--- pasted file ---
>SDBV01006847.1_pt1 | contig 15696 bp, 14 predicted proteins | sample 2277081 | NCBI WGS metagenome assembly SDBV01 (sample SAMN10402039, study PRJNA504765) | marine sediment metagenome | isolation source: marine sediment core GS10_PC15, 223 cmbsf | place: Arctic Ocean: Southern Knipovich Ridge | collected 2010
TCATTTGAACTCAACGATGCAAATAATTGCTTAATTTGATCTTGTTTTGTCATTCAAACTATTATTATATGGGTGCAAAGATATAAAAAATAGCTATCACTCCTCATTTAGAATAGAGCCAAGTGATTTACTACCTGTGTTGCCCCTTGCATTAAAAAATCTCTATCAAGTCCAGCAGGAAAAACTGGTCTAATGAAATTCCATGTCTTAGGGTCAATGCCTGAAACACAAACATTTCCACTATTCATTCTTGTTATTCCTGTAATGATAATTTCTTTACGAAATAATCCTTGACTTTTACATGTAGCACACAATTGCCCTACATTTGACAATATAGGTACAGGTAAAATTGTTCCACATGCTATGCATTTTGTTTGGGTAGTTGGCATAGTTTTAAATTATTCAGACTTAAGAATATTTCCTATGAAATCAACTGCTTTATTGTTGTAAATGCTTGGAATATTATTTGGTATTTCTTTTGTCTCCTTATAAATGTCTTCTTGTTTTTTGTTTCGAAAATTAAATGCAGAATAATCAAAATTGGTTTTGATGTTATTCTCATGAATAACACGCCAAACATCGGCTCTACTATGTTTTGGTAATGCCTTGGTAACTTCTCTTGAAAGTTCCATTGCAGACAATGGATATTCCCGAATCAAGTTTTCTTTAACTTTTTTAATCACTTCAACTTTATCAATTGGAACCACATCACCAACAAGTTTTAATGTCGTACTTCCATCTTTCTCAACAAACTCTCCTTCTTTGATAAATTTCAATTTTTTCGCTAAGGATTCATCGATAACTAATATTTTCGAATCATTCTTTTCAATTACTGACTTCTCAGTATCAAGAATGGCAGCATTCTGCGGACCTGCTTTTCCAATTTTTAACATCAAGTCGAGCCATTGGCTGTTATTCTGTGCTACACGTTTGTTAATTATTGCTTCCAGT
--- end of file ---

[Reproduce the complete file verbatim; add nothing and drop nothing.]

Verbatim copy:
>SDBV01006847.1_pt1 | contig 15696 bp, 14 predicted proteins | sample 2277081 | NCBI WGS metagenome assembly SDBV01 (sample SAMN10402039, study PRJNA504765) | marine sediment metagenome | isolation source: marine sediment core GS10_PC15, 223 cmbsf | place: Arctic Ocean: Southern Knipovich Ridge | collected 2010
TCATTTGAACTCAACGATGCAAATAATTGCTTAATTTGATCTTGTTTTGTCATTCAAACTATTATTATATGGGTGCAAAGATATAAAAAATAGCTATCACTCCTCATTTAGAATAGAGCCAAGTGATTTACTACCTGTGTTGCCCCTTGCATTAAAAAATCTCTATCAAGTCCAGCAGGAAAAACTGGTCTAATGAAATTCCATGTCTTAGGGTCAATGCCTGAAACACAAACATTTCCACTATTCATTCTTGTTATTCCTGTAATGATAATTTCTTTACGAAATAATCCTTGACTTTTACATGTAGCACACAATTGCCCTACATTTGACAATATAGGTACAGGTAAAATTGTTCCACATGCTATGCATTTTGTTTGGGTAGTTGGCATAGTTTTAAATTATTCAGACTTAAGAATATTTCCTATGAAATCAACTGCTTTATTGTTGTAAATGCTTGGAATATTATTTGGTATTTCTTTTGTCTCCTTATAAATGTCTTCTTGTTTTTTGTTTCGAAAATTAAATGCAGAATAATCAAAATTGGTTTTGATGTTATTCTCATGAATAACACGCCAAACATCGGCTCTACTATGTTTTGGTAATGCCTTGGTAACTTCTCTTGAAAGTTCCATTGCAGACAATGGATATTCCCGAATCAAGTTTTCTTTAACTTTTTTAATCACTTCAACTTTATCAATTGGAACCACATCACCAACAAGTTTTAATGTCGTACTTCCATCTTTCTCAACAAACTCTCCTTCTTTGATAAATTTCAATTTTTTCGCTAAGGATTCATCGATAACTAATATTTTCGAATCATTCTTTTCAATTACTGACTTCTCAGTATCAAGAATGGCAGCATTCTGCGGACCTGCTTTTCCAATTTTTAACATCAAGTCGAGCCATTGGCTGTTATTCTGTGCTACACGTTTGTTAATTATTGCTTCCAGT